not on its own, but as the genus Melocactus. As mentioned above, the term Echinomelocactus was used, but not as an official genus. The shorter Melocactus was preceeded
by Cereus, Opuntia, and Pereskia, making four separate genera with Melocactus being the latest of these names.
Enter Carl Linnaeus; famous to this day as the inventor of binomial nomenclature, a system still used over 250 years later! Previous to this invention, however, Linnaeus
followed the existing system of polynomial taxonomy. It is in this way that he first treated cactus species placing them in two groups (genera). These were "Cactus" and
"Pereskia". This was in the 1737 work Hortus Cliffortianus and was after the terms Melocactus and Pereskia were already used by earlier naturalists.
It is Linnaeus, however, who gets the credit for shortening the term "Melocactus" to simply "Cactus". Species Plantarum is the 1753 work
where Linnaeus introduced binomial nomenclature as-we-know-it to the world. At that time 22 species of cactus were known and Linnaeus decided to put them all under a single genus,
Cactus. This is where Phillip Miller got the term that he used in "The Gardeners Dictionary" referenced above. He thus used Linnaeus' term, but with the old polynomial
system and not the binomial system that had just been invented. It is important to note that Miller also didn't include all known species under this single genera, but also included three other
genera: Cereus, Opuntia, and Pereskia.
Back to Linnaeus - we must note that he still used the term "Cactus" only as a genus and not as a family in his new system. It was Antoine Laurent de Jussieu that grouped cacti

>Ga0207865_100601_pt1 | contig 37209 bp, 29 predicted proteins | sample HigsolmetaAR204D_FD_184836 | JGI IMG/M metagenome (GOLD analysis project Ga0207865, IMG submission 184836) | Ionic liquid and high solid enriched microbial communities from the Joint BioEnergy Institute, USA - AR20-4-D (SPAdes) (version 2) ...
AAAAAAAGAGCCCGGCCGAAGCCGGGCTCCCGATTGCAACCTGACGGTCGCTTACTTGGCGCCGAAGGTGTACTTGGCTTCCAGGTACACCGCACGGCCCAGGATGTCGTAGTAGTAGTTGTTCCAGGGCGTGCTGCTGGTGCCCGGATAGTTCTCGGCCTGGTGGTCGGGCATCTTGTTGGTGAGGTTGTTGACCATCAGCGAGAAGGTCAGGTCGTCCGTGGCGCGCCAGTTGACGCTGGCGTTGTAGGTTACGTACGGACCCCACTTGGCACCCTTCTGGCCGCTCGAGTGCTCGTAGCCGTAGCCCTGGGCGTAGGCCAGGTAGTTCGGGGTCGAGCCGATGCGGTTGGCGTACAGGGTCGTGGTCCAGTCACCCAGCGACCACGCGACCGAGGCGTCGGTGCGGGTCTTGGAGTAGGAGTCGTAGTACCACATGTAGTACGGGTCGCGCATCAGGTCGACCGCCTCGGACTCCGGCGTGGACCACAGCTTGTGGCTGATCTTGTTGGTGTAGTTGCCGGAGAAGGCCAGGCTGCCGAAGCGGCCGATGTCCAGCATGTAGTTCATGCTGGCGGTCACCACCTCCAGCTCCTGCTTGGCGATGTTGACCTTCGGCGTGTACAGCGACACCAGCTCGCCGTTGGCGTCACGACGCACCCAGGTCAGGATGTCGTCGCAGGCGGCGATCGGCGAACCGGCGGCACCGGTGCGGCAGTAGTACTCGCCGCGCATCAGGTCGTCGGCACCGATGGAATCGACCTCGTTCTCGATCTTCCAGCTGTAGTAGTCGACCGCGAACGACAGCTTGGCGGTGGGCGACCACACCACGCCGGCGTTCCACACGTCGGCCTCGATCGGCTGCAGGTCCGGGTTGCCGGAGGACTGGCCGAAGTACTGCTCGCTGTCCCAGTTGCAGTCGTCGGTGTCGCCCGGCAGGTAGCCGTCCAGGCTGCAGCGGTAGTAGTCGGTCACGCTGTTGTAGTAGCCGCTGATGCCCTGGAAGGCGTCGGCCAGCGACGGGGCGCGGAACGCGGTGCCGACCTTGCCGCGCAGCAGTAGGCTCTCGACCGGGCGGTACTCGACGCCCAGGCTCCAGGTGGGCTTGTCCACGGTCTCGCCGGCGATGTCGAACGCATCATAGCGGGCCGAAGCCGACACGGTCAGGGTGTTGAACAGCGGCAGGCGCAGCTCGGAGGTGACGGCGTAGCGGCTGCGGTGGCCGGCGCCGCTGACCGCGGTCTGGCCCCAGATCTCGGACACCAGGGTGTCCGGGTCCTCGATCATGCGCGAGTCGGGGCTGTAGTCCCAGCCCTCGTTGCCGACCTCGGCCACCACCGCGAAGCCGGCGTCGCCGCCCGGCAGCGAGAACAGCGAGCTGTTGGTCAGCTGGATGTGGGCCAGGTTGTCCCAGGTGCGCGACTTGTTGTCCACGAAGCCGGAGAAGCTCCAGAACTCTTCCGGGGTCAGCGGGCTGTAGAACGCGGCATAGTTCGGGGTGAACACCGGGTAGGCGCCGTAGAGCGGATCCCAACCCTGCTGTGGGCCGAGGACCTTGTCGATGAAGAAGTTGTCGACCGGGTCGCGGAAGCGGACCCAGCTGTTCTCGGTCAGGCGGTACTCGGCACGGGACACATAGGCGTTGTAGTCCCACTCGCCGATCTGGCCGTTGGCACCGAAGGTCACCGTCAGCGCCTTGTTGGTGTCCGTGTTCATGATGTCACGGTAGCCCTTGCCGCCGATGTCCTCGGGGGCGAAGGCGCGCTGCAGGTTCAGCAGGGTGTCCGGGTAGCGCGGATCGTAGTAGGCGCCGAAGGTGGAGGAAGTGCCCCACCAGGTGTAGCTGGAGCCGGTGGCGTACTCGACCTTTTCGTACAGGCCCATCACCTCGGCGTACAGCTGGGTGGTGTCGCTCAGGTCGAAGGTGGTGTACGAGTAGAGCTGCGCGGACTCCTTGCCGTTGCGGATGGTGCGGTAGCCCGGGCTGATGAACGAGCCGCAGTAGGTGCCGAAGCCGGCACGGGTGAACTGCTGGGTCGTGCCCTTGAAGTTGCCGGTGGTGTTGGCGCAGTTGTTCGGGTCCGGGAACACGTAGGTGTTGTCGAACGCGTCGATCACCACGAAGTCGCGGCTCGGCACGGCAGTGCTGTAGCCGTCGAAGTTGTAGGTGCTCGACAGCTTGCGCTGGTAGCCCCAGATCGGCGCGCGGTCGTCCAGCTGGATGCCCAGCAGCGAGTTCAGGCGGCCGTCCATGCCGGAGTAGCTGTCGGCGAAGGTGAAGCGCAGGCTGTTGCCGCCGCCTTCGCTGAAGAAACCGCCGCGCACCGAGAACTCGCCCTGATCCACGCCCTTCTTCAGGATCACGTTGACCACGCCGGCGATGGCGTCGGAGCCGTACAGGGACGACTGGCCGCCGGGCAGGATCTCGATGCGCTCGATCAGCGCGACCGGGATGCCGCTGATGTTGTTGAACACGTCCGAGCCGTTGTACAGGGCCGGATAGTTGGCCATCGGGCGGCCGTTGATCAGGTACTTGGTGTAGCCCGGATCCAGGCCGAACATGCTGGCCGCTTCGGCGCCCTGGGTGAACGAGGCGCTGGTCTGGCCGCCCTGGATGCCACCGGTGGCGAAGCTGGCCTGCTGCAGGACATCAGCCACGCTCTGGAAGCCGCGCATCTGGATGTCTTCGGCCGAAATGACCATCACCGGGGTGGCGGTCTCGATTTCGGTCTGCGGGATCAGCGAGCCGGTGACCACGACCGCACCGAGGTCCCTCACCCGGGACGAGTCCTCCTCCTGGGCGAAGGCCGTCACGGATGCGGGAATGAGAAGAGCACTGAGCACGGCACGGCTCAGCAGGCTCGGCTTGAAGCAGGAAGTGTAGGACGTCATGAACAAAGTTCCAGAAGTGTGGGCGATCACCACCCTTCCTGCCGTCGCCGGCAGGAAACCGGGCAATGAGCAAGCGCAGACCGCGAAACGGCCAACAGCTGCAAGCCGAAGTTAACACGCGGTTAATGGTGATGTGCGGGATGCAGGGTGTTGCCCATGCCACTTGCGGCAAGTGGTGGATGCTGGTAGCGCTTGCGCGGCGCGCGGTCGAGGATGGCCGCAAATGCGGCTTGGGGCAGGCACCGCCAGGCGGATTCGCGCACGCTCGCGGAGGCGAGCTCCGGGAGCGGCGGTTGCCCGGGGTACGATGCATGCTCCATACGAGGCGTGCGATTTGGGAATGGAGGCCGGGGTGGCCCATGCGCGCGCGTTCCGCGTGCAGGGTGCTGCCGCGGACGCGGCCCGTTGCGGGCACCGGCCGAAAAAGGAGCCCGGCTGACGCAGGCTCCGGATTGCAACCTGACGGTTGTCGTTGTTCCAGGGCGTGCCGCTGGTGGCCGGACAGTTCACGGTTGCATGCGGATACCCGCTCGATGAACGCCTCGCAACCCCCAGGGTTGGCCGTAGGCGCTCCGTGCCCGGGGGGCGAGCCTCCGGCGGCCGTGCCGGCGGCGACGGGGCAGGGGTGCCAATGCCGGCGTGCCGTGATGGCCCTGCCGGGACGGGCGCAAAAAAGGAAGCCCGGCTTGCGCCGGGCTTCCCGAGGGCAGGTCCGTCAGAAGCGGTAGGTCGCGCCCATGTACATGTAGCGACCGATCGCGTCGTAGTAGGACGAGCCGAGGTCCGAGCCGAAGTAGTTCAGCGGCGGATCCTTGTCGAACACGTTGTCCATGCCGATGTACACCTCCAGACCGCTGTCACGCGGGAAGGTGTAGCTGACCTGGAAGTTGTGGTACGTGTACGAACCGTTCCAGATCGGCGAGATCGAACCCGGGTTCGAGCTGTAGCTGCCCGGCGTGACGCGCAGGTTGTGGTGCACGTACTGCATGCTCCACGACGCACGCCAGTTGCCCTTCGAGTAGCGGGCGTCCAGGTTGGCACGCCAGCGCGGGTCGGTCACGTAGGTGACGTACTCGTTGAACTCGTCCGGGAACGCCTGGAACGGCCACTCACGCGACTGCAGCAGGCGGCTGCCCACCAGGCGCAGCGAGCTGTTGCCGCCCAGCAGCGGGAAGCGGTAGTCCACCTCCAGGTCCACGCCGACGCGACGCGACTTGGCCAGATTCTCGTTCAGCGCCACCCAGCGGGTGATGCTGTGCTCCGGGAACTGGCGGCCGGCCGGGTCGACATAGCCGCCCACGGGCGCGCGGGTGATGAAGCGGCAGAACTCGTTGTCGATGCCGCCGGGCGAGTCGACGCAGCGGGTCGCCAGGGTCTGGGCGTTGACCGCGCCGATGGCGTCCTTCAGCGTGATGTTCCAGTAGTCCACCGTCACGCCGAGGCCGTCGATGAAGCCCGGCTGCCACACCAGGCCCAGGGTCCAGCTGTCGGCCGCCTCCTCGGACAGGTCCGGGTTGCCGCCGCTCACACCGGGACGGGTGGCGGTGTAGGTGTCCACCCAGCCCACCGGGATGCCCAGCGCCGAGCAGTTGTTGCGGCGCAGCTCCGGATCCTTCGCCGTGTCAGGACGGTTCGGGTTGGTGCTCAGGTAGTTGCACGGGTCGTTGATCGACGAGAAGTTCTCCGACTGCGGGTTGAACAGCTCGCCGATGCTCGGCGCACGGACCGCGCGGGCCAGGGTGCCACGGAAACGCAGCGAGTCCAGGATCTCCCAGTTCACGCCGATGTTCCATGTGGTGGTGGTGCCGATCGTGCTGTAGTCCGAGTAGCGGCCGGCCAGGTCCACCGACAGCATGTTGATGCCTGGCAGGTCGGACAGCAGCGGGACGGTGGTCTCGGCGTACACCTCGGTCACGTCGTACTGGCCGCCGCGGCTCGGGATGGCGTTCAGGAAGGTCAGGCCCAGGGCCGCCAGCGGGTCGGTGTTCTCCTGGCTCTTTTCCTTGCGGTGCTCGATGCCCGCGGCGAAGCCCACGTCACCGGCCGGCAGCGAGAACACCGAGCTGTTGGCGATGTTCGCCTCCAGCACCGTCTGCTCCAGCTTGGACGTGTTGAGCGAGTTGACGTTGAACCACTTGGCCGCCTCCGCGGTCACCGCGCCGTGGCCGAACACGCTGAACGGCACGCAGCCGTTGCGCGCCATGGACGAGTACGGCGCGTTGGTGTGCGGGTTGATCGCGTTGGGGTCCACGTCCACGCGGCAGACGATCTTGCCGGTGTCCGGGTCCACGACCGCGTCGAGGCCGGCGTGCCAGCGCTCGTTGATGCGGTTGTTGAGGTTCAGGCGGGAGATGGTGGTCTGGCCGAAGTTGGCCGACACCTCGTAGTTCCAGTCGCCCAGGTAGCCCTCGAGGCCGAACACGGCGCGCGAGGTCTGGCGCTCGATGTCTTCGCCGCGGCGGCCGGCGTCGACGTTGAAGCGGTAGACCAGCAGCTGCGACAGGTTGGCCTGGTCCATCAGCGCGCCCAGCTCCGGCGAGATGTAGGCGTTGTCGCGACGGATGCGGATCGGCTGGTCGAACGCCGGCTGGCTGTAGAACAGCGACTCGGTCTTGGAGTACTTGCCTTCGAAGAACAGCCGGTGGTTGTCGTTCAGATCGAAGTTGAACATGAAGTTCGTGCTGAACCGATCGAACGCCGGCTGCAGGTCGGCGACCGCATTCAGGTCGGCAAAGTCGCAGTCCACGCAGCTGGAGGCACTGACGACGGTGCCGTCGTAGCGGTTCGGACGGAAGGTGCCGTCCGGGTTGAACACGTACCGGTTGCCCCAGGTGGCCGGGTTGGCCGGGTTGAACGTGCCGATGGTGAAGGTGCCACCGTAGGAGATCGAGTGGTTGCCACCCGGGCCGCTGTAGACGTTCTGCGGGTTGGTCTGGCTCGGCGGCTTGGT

together under the family name we know today, that is, the Latin name, "Cactaceae". This was in 1789 and this name is still used today as the official family name
despite a great deal of naming and renaming below this classification level since then.
If you have been able to follow me through this, you'll note that the name "cactus" was never used as a family name for this group of plants and it is no longer used
as a genus name. So what do we make of the word "cactus"? Is it proper to refer to the Cactaceae as "The Cactus Family"? The answer is "Yes!"
This is despite whatever you might have been told by some pedantic hothead on a web forum somewhere. If you are not publishing an official taxonomic description of a plant, then
using the English words, "cactus", "cacti", or "cactuses" are all perfectly appropriate. Most ordinary people have no qualms about using the singular
"cactus", but I have been asked several times which plural form is correct. For this you can use any of the terms - including "cactus" - which can be singular and
plural both. I happen to prefer using "cactus" for singular and "cacti" for the plural because I think it sounds the best. To me, saying "I like to grow
lots of cacti." simply sounds better than "I like to grow lots of cactus.", but either would be appropriate. And just because I know that students of the Latin
language are likely to object, I will point out that the Latin terms have been transliterated into English and despite the same spelling, they are now English words and
not Latin words. So those formal Latin rules don't apply. And when checking an English dictionary, we get a great big thumbs up on using any of these terms.
So after all that, my gut tells me that our friend Shakespeare probably loved cacti - he was a smart guy after all. Yet, knowing his audience, he opted for the Rose
analogy over the term "Echinomelocactus". But certainly there was a pause of the pen as he wrote it - there must have been!
Author: Daiv Freeman